A Round with John Colligan

Originally featured in the August 2012 issue of AVIDGOLFER Magazine. As told to Robert Rodriguez

These days have been a little rough for John Colligan.

The Arlington-based course architect is a bit uncomfortable with all the attention that’s been placed on him. He hasn’t done anything wrong (we think), nor has he embarrassed himself. No, Colligan is just uncomfortable with all the kudos he’s been getting for his latest projects, and for being featured in this profile.

“I’ve been called a lot of things,” Colligan said before we teed it up at Stevens Park, his latest re-creation that Golfweek tabbed as one of the top 50 municipal tracks in the nation for 2012. “Celebrity is not one of them.”

Many who have played Stevens Park, especially the 15th hole, or Brackenridge Park in San Antonio (another Golfweek top-50 muni) might also call Colligan a genius. At Stevens Park, he took a land-locked and quirky Oak Cliff layout and turned it into a stellar test of golf that offers an amazing view of the downtown Dallas skyline at the 15th. At Brackenridge Park, he revamped a tired A.W. Tillinghast design into a signature amenity for the City of San Antonio.

For Colligan, a native Texan, these renovation projects offered him a chance to work on some classic designs in a state that he truly loves. Yet back in the day, long ago when the economy was strong and golf courses were popping up at a steady rate, Colligan also created some brilliant courses from scratch. The Dallasite and University of Texas at Arlington grad designed such layouts as the Comanche Links course at Squaw Valley Golf Club in Glen Rose, Cleburne Golf Links and Mansfield National Golf Club.

One project he’s currently working on, Luna Vista Golf Club, has a special meaning to him, and could draw even more praise for the jolly Colligan. Known by everyone for years as L.B. Houston Golf Course, Luna Vista was where Colligan first learned the game of golf.

Who would have thought – a place he’s most comfortable at could also make him even more uncomfortable.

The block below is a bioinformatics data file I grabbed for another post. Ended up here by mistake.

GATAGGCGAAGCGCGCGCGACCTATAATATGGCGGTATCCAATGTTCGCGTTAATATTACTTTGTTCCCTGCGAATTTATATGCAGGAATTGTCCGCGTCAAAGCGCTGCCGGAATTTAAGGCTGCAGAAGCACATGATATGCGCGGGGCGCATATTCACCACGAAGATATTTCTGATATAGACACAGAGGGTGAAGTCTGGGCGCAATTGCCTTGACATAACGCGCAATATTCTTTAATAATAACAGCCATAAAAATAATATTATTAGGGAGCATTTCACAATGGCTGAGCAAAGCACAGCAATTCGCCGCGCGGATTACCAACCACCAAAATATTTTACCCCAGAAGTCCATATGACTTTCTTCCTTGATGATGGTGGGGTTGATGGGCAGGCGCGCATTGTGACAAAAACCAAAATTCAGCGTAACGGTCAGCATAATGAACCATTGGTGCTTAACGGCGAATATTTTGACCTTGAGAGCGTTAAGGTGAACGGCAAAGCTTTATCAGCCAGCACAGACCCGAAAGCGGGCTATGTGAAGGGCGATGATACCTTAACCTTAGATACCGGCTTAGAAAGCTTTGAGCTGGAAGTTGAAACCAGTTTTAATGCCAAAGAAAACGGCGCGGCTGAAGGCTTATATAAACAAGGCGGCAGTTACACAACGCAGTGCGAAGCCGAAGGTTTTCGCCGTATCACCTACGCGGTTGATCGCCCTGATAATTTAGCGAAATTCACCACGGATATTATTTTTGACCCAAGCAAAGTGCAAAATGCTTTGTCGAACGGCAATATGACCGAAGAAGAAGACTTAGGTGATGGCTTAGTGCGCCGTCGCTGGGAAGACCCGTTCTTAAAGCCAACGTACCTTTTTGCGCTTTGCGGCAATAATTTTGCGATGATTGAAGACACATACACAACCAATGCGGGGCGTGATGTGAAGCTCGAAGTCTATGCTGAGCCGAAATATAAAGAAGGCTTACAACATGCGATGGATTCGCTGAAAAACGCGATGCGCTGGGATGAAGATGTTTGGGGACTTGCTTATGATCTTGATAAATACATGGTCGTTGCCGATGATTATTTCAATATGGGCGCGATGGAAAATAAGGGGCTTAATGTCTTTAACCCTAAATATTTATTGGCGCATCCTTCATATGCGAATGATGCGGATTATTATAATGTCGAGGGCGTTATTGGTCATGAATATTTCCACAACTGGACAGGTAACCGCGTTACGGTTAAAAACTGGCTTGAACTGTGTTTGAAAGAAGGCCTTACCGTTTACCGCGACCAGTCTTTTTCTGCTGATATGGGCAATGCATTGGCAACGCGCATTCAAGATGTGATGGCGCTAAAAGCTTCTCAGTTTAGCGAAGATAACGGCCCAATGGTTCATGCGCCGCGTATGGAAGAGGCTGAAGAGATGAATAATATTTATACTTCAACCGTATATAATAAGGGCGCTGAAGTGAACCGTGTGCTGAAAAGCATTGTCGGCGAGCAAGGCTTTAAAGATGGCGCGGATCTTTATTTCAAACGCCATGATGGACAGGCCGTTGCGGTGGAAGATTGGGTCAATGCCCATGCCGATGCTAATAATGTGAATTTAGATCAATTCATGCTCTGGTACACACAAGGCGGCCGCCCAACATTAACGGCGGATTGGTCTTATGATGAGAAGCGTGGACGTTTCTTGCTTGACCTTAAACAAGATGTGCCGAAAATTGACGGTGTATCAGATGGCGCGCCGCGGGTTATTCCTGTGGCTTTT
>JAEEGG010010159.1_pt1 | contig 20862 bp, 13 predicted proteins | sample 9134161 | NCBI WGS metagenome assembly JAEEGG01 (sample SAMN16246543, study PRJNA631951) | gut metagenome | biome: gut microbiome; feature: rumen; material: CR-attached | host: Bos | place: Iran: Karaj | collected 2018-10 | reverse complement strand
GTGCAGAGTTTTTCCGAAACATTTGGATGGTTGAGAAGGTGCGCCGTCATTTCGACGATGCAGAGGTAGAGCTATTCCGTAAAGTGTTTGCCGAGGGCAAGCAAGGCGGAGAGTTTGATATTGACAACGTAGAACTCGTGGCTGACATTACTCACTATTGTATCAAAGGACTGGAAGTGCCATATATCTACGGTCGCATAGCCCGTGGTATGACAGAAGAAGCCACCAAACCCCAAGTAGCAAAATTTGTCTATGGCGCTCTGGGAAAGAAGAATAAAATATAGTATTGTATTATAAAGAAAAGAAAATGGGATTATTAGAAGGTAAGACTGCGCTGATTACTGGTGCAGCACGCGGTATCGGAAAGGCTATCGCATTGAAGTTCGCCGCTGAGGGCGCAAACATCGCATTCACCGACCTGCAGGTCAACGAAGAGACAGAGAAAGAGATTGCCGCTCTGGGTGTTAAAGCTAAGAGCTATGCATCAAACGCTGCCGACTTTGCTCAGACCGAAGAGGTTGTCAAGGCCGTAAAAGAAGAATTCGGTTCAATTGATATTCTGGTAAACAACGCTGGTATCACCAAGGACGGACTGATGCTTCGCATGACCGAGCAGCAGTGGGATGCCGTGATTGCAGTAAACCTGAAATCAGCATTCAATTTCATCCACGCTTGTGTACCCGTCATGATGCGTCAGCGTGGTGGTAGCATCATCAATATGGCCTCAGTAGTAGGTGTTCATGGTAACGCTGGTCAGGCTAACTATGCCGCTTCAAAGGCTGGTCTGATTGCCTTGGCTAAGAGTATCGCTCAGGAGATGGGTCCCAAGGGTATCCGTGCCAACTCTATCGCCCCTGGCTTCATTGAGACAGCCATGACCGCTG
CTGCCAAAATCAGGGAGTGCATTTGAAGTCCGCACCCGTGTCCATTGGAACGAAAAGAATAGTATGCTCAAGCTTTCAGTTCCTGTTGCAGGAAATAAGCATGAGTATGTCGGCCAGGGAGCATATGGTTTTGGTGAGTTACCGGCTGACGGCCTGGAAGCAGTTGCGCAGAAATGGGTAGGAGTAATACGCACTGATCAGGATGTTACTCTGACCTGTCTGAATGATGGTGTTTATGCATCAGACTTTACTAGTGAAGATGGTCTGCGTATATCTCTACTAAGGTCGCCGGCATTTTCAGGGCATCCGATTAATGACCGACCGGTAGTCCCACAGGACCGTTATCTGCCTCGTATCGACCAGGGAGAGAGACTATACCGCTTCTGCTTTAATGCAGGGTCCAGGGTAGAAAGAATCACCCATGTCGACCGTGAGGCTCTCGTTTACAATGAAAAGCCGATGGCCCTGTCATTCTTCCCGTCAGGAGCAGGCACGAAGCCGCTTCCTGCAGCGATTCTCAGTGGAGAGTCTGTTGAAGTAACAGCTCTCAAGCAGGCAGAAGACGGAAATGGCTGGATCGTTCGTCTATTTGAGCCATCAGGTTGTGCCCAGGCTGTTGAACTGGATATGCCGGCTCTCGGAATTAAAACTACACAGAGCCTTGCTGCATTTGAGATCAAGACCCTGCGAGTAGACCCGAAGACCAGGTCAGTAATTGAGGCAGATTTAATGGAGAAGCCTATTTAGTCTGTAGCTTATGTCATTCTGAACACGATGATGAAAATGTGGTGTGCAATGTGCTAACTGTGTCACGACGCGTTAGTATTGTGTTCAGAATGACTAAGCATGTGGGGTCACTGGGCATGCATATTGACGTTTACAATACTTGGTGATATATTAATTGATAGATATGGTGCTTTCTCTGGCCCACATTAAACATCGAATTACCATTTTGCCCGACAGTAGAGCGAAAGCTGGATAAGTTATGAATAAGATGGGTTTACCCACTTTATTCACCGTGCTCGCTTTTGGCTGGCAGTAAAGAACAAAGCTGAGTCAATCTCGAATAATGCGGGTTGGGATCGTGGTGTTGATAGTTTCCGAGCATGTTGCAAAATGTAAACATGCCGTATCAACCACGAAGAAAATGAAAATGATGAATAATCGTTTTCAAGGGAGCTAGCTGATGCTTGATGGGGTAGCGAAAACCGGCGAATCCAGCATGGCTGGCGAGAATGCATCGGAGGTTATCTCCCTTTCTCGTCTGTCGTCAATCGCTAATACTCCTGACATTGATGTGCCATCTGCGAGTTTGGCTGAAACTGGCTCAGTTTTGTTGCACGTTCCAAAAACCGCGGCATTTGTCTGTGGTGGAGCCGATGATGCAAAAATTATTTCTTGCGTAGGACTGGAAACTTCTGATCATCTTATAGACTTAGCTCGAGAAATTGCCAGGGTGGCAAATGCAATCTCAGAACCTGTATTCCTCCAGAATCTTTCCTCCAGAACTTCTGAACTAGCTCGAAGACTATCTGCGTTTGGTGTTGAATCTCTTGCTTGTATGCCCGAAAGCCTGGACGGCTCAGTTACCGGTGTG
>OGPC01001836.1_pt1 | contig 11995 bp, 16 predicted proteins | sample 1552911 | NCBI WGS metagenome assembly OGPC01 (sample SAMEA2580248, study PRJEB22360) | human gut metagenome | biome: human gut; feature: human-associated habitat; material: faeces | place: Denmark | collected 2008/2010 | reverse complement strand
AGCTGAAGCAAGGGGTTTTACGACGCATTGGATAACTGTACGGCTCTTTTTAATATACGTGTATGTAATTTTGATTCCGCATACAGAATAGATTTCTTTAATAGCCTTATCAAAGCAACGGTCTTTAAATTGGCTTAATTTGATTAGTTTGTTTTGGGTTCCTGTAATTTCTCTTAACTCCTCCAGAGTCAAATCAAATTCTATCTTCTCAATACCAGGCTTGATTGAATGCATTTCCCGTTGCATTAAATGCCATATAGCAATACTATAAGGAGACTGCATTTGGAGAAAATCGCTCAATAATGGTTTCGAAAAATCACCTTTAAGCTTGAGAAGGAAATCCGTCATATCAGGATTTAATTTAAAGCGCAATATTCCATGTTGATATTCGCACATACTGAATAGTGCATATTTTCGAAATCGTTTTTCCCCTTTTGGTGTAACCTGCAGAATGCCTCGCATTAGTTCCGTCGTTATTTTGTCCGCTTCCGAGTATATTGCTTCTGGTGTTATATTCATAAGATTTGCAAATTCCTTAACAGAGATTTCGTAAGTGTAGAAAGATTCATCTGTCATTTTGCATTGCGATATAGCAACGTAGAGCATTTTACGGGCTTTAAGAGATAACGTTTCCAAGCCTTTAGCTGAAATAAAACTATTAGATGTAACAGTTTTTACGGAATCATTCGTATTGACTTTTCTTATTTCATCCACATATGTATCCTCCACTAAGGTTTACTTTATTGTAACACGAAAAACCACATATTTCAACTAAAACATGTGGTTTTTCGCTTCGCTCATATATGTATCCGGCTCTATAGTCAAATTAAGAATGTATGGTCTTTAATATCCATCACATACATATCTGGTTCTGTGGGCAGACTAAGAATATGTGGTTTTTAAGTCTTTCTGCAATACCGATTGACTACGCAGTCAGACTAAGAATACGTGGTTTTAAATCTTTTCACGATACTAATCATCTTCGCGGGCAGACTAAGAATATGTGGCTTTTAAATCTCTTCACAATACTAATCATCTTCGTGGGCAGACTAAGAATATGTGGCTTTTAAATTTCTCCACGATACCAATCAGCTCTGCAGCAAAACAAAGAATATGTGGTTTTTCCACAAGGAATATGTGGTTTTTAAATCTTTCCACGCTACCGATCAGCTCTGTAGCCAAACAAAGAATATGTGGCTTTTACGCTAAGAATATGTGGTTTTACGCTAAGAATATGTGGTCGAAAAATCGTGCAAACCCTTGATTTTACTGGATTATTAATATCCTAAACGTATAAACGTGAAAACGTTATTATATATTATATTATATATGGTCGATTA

– Robert Rodriguez


john colligan


I went to Dallas Skyline High School even though it was 25 miles away from where I lived. I studied architecture there and the instructors were good because they were registered architects. When I went to the University of Texas at Arlington I didn’t realize how much they taught me at Skyline and how much more I knew over the other students. The preliminary architecture curriculum at UTA was kind of boring because it was everything that I had already done. So I got interested in landscape architect and tailored everything toward golf courses.

My wife nearly stopped my course architecture career before it got started. [Course architect and Golfscapes, Inc. founder] Jeff Brauer called UTA and asked if they had anyone interested in course design. The school gave him my phone number, and when he called my wife answered the phone. Brauer introduced himself and said he liked to talk to me about a job designing golf courses. She thought it was one of my fraternity brothers playing a prank and she almost hung up on him.

There was an instructor at UTA, Dick Myrick, who was an awesome guy and I owe a lot of what I do today to him. He was a positive influence in my career.

Superintendents have the toughest job. I would never want to be one. You’ve got too many bosses – everyone on the golf course knows your business. And Mother Nature is always fighting with you. Every once in awhile you’ll get an “atta boy,” but for the most part it’s a thankless job. Those guys earn their money and they work extremely hard day in and day out. They’re a great group of guys.

Cleburne Golf Links was the last new course my design firm has done, and that opened in 2009. Nowadays it’s mostly renovation work because of the economy. There are just not any new courses being built here; many architects are heading to China to build new courses. They’re making a heck of a lot more money than me, but I’m partial to Texas. Again, we’ve been very lucky.